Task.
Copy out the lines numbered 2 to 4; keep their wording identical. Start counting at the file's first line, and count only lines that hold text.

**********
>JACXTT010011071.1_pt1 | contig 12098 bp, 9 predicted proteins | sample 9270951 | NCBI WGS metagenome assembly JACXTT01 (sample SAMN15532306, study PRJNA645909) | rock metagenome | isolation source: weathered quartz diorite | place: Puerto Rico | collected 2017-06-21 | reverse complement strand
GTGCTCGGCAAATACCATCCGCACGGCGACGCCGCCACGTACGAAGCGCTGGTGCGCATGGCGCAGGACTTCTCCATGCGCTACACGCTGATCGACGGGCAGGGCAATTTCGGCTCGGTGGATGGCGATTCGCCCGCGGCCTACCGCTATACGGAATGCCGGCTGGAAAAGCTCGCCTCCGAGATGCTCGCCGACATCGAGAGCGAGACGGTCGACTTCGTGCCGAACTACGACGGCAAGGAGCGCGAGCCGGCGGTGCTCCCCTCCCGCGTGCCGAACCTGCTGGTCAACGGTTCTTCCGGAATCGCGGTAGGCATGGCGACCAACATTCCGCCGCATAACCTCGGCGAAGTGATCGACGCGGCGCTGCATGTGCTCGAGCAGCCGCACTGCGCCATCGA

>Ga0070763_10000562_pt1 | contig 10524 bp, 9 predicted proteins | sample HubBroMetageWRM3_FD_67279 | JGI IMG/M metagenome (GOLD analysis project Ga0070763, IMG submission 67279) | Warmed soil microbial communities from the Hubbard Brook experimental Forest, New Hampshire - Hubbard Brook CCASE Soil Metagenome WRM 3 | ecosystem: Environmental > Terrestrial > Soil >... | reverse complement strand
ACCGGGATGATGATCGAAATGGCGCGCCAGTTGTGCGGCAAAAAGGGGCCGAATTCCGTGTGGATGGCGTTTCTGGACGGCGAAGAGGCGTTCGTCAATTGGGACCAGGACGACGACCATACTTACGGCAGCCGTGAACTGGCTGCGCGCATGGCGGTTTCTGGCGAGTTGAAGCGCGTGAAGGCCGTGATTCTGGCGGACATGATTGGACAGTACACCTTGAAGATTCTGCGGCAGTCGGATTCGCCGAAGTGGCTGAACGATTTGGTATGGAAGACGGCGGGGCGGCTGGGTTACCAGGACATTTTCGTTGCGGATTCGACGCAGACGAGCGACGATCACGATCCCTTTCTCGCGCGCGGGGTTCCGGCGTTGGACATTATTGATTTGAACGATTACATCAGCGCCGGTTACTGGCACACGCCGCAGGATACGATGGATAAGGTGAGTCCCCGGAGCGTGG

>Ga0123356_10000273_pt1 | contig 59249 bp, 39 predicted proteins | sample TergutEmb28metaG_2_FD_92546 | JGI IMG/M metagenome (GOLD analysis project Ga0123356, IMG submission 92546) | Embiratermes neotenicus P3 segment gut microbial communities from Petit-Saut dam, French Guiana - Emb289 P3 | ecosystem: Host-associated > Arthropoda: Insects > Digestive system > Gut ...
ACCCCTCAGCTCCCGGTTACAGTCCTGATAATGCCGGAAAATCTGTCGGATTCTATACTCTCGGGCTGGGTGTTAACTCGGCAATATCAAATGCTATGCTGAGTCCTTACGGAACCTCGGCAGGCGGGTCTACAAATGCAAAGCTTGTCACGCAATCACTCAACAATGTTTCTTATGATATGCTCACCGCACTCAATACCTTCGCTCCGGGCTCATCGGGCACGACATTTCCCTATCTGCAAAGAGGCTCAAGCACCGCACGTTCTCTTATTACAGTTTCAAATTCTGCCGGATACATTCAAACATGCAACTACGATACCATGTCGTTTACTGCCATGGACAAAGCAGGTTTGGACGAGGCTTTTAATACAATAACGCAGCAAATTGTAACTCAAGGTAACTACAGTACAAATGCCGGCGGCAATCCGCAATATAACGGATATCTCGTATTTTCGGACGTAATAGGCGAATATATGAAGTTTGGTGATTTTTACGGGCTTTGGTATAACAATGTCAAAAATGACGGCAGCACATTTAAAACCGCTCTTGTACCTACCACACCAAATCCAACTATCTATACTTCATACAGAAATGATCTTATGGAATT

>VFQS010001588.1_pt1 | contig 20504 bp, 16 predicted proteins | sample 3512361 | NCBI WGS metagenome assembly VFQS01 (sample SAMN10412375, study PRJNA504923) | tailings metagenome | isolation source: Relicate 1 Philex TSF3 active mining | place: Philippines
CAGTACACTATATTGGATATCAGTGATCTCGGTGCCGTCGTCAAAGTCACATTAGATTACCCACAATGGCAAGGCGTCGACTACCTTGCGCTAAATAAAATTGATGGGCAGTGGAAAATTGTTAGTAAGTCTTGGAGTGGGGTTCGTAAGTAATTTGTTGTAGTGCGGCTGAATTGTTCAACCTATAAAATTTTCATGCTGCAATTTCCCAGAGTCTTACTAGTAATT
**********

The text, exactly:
GTGCTCGGCAAATACCATCCGCACGGCGACGCCGCCACGTACGAAGCGCTGGTGCGCATGGCGCAGGACTTCTCCATGCGCTACACGCTGATCGACGGGCAGGGCAATTTCGGCTCGGTGGATGGCGATTCGCCCGCGGCCTACCGCTATACGGAATGCCGGCTGGAAAAGCTCGCCTCCGAGATGCTCGCCGACATCGAGAGCGAGACGGTCGACTTCGTGCCGAACTACGACGGCAAGGAGCGCGAGCCGGCGGTGCTCCCCTCCCGCGTGCCGAACCTGCTGGTCAACGGTTCTTCCGGAATCGCGGTAGGCATGGCGACCAACATTCCGCCGCATAACCTCGGCGAAGTGATCGACGCGGCGCTGCATGTGCTCGAGCAGCCGCACTGCGCCATCGA

>Ga0070763_10000562_pt1 | contig 10524 bp, 9 predicted proteins | sample HubBroMetageWRM3_FD_67279 | JGI IMG/M metagenome (GOLD analysis project Ga0070763, IMG submission 67279) | Warmed soil microbial communities from the Hubbard Brook experimental Forest, New Hampshire - Hubbard Brook CCASE Soil Metagenome WRM 3 | ecosystem: Environmental > Terrestrial > Soil >... | reverse complement strand
ACCGGGATGATGATCGAAATGGCGCGCCAGTTGTGCGGCAAAAAGGGGCCGAATTCCGTGTGGATGGCGTTTCTGGACGGCGAAGAGGCGTTCGTCAATTGGGACCAGGACGACGACCATACTTACGGCAGCCGTGAACTGGCTGCGCGCATGGCGGTTTCTGGCGAGTTGAAGCGCGTGAAGGCCGTGATTCTGGCGGACATGATTGGACAGTACACCTTGAAGATTCTGCGGCAGTCGGATTCGCCGAAGTGGCTGAACGATTTGGTATGGAAGACGGCGGGGCGGCTGGGTTACCAGGACATTTTCGTTGCGGATTCGACGCAGACGAGCGACGATCACGATCCCTTTCTCGCGCGCGGGGTTCCGGCGTTGGACATTATTGATTTGAACGATTACATCAGCGCCGGTTACTGGCACACGCCGCAGGATACGATGGATAAGGTGAGTCCCCGGAGCGTGG